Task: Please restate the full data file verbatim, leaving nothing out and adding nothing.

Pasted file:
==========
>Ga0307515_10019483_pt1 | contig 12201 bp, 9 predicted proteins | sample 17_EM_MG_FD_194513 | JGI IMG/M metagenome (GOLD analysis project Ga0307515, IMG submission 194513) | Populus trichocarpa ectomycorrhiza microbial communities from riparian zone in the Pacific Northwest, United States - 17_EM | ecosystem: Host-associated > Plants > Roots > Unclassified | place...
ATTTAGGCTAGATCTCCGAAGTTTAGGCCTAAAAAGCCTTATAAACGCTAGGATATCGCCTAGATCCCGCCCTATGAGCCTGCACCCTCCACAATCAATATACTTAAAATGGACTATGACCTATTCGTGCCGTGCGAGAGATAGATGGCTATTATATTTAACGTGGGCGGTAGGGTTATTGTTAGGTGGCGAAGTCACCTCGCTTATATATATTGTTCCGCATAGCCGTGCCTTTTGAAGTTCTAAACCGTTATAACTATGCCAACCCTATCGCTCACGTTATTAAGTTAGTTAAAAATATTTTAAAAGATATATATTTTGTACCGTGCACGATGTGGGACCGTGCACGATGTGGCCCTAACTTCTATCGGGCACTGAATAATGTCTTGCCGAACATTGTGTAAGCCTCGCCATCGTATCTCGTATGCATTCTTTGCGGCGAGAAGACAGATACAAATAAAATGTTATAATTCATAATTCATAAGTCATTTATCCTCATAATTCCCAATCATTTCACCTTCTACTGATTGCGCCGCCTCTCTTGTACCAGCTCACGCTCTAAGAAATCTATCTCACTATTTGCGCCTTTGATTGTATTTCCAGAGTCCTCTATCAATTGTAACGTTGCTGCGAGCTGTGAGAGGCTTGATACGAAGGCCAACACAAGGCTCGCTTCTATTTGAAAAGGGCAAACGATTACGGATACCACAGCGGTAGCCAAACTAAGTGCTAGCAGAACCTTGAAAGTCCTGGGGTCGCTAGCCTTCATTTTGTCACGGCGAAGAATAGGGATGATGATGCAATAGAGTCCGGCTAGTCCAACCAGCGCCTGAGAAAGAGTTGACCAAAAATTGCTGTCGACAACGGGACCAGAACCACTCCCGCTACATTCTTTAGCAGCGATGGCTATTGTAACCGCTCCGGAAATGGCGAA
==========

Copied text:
>Ga0307515_10019483_pt1 | contig 12201 bp, 9 predicted proteins | sample 17_EM_MG_FD_194513 | JGI IMG/M metagenome (GOLD analysis project Ga0307515, IMG submission 194513) | Populus trichocarpa ectomycorrhiza microbial communities from riparian zone in the Pacific Northwest, United States - 17_EM | ecosystem: Host-associated > Plants > Roots > Unclassified | place...
ATTTAGGCTAGATCTCCGAAGTTTAGGCCTAAAAAGCCTTATAAACGCTAGGATATCGCCTAGATCCCGCCCTATGAGCCTGCACCCTCCACAATCAATATACTTAAAATGGACTATGACCTATTCGTGCCGTGCGAGAGATAGATGGCTATTATATTTAACGTGGGCGGTAGGGTTATTGTTAGGTGGCGAAGTCACCTCGCTTATATATATTGTTCCGCATAGCCGTGCCTTTTGAAGTTCTAAACCGTTATAACTATGCCAACCCTATCGCTCACGTTATTAAGTTAGTTAAAAATATTTTAAAAGATATATATTTTGTACCGTGCACGATGTGGGACCGTGCACGATGTGGCCCTAACTTCTATCGGGCACTGAATAATGTCTTGCCGAACATTGTGTAAGCCTCGCCATCGTATCTCGTATGCATTCTTTGCGGCGAGAAGACAGATACAAATAAAATGTTATAATTCATAATTCATAAGTCATTTATCCTCATAATTCCCAATCATTTCACCTTCTACTGATTGCGCCGCCTCTCTTGTACCAGCTCACGCTCTAAGAAATCTATCTCACTATTTGCGCCTTTGATTGTATTTCCAGAGTCCTCTATCAATTGTAACGTTGCTGCGAGCTGTGAGAGGCTTGATACGAAGGCCAACACAAGGCTCGCTTCTATTTGAAAAGGGCAAACGATTACGGATACCACAGCGGTAGCCAAACTAAGTGCTAGCAGAACCTTGAAAGTCCTGGGGTCGCTAGCCTTCATTTTGTCACGGCGAAGAATAGGGATGATGATGCAATAGAGTCCGGCTAGTCCAACCAGCGCCTGAGAAAGAGTTGACCAAAAATTGCTGTCGACAACGGGACCAGAACCACTCCCGCTACATTCTTTAGCAGCGATGGCTATTGTAACCGCTCCGGAAATGGCGAA